Did you see any sea jellies over the summer? Sea jelly is the preferred word — for jellyfish — over at the New England Aquarium.
If you did see a sea jelly and it was white, most likely it was a moon jelly.
The Marblehead harbormaster told us in an earlier interview that he hasn't seen any jellies in recent years but there have been years where the white moon jellies were everywhere.
And Mike Armstong, assistant director for the Division of Marine Fisheries in Massachusetts, was once stung by a sea jelly in Marblehead Harbor.
That was back in the mid-1970s when he was a kid and jumping off docks.
The jelly was probably not a moonie. While moonies sting prey, they do not sting humans, typically, and even then their sting is very mild.
The jelly that stung Mike was probably a lion's mane jelly, which is light-red in its bell and much bigger than a moonie, which have 6-8-inch tentacles.
Tony Lacasse of the New England Aquarium tells us lion's manes are a very nasty stinging jelly that is a regular part of the summer ecosystem along the eastern Massachusetts coast.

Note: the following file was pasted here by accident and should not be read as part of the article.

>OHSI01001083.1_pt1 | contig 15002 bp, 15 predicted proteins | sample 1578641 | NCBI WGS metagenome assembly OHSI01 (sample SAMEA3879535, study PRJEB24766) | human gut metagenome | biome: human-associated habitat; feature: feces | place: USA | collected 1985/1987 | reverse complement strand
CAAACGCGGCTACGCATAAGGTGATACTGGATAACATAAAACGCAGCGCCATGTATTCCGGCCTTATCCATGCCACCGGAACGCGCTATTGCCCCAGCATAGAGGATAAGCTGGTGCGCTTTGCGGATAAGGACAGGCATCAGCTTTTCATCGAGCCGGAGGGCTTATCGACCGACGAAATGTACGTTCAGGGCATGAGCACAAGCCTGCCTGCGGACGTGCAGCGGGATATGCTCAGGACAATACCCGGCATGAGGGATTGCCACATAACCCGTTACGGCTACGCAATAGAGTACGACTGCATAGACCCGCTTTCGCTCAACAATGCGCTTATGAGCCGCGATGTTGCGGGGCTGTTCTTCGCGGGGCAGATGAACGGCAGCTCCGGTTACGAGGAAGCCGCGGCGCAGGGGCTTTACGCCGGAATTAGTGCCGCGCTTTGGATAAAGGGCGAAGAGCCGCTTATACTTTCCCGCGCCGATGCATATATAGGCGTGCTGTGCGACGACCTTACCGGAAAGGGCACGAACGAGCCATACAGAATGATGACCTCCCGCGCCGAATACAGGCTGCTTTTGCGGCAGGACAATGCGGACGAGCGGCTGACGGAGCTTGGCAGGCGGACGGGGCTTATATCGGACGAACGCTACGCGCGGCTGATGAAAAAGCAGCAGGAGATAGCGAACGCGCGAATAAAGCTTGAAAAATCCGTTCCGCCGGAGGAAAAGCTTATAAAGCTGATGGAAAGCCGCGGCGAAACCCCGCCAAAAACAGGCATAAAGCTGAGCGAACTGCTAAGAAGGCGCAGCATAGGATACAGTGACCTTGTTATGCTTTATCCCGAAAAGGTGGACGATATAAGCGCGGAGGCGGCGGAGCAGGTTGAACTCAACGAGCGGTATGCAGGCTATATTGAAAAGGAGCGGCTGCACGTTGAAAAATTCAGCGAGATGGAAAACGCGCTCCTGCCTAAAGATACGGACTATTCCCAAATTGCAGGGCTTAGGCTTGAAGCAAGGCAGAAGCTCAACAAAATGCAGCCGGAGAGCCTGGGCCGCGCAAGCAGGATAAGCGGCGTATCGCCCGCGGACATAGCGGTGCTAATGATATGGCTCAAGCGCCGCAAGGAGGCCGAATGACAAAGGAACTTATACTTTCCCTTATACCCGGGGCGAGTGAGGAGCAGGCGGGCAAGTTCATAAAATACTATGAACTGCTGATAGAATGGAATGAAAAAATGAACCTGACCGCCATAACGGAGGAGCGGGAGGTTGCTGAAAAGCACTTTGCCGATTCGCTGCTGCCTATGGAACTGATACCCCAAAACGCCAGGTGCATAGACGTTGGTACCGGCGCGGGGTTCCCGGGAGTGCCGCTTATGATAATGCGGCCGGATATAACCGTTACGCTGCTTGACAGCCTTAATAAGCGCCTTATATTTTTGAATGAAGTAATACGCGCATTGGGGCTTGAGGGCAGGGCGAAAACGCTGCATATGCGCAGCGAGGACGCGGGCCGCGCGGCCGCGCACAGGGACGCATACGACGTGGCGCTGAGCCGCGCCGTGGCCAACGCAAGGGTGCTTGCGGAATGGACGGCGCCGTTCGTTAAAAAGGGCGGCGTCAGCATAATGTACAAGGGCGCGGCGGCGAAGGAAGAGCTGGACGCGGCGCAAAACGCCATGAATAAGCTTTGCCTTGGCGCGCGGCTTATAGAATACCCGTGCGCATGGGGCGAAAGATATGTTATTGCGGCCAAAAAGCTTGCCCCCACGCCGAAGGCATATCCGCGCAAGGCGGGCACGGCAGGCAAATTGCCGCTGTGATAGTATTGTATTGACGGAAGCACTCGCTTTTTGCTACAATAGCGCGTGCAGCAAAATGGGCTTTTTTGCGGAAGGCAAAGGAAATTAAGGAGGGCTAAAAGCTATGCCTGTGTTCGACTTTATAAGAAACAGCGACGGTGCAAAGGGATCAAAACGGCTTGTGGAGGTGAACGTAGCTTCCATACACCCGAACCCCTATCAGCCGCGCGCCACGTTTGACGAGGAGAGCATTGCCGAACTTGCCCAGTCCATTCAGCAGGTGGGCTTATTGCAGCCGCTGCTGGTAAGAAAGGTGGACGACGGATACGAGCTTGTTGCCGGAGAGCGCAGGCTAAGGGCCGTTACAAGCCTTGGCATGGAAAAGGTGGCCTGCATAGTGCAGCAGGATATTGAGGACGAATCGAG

He had a couple colorful but true tales — let's call them tentacles — about lion's manes.
True Tentacle Number One took place on Seabrook Beach a couple summers ago.
A lifeguard thought to be doing a good deed by taking a pitch fork and pitching a big jelly from the beach into the water.
So much for good deeds.
Lion's manes are loaded with stinging cells.
When the lifeguard spiked the dead jelly with the pitchfork the jelly released its stinging cells. And within minutes people in the water had nasty stinging experiences.
Jelly Tentacle Number 2 is a bit of jelly trivia.
Lion's mane venom was in a Sherlock Holmes mystery as the murder weapon.
Not that a lion's mane sting would kill you by any stretch, but in the Holmes mystery the venom was highly concentrated.
Sea turtles like to eat the lion's manes, Tony said. So do sunfish.
Sea jellies are passive predators; they drift around.
They are longtime drifters, too.
They predate dinosaurs and even trilobites.
Sea jellies are 500 to 600 million years old, Tony says.